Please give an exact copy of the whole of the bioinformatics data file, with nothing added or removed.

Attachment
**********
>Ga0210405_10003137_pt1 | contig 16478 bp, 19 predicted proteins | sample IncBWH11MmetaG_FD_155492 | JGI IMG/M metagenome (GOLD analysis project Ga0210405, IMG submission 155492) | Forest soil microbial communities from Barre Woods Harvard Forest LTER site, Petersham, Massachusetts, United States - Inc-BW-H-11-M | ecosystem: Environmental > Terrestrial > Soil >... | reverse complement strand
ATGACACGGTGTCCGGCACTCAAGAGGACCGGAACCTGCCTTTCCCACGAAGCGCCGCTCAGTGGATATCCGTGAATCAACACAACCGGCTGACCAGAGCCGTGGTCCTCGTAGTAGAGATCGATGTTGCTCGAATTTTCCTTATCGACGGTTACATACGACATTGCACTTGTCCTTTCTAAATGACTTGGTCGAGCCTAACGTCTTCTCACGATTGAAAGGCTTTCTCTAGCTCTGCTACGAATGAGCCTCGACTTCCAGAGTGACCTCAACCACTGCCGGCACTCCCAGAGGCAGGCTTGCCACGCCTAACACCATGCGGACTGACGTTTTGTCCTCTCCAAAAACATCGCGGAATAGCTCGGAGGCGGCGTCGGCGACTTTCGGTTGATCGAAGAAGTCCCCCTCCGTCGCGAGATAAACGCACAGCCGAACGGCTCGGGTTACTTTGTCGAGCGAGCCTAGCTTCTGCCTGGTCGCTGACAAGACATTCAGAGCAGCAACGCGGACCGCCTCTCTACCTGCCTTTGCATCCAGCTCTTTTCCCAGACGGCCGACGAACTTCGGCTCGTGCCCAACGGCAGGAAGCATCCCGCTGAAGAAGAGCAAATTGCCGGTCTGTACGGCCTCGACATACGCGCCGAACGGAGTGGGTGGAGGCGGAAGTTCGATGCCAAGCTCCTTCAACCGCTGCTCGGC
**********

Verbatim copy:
>Ga0210405_10003137_pt1 | contig 16478 bp, 19 predicted proteins | sample IncBWH11MmetaG_FD_155492 | JGI IMG/M metagenome (GOLD analysis project Ga0210405, IMG submission 155492) | Forest soil microbial communities from Barre Woods Harvard Forest LTER site, Petersham, Massachusetts, United States - Inc-BW-H-11-M | ecosystem: Environmental > Terrestrial > Soil >... | reverse complement strand
ATGACACGGTGTCCGGCACTCAAGAGGACCGGAACCTGCCTTTCCCACGAAGCGCCGCTCAGTGGATATCCGTGAATCAACACAACCGGCTGACCAGAGCCGTGGTCCTCGTAGTAGAGATCGATGTTGCTCGAATTTTCCTTATCGACGGTTACATACGACATTGCACTTGTCCTTTCTAAATGACTTGGTCGAGCCTAACGTCTTCTCACGATTGAAAGGCTTTCTCTAGCTCTGCTACGAATGAGCCTCGACTTCCAGAGTGACCTCAACCACTGCCGGCACTCCCAGAGGCAGGCTTGCCACGCCTAACACCATGCGGACTGACGTTTTGTCCTCTCCAAAAACATCGCGGAATAGCTCGGAGGCGGCGTCGGCGACTTTCGGTTGATCGAAGAAGTCCCCCTCCGTCGCGAGATAAACGCACAGCCGAACGGCTCGGGTTACTTTGTCGAGCGAGCCTAGCTTCTGCCTGGTCGCTGACAAGACATTCAGAGCAGCAACGCGGACCGCCTCTCTACCTGCCTTTGCATCCAGCTCTTTTCCCAGACGGCCGACGAACTTCGGCTCGTGCCCAACGGCAGGAAGCATCCCGCTGAAGAAGAGCAAATTGCCGGTCTGTACGGCCTCGACATACGCGCCGAACGGAGTGGGTGGAGGCGGAAGTTCGATGCCAAGCTCCTTCAACCGCTGCTCGGC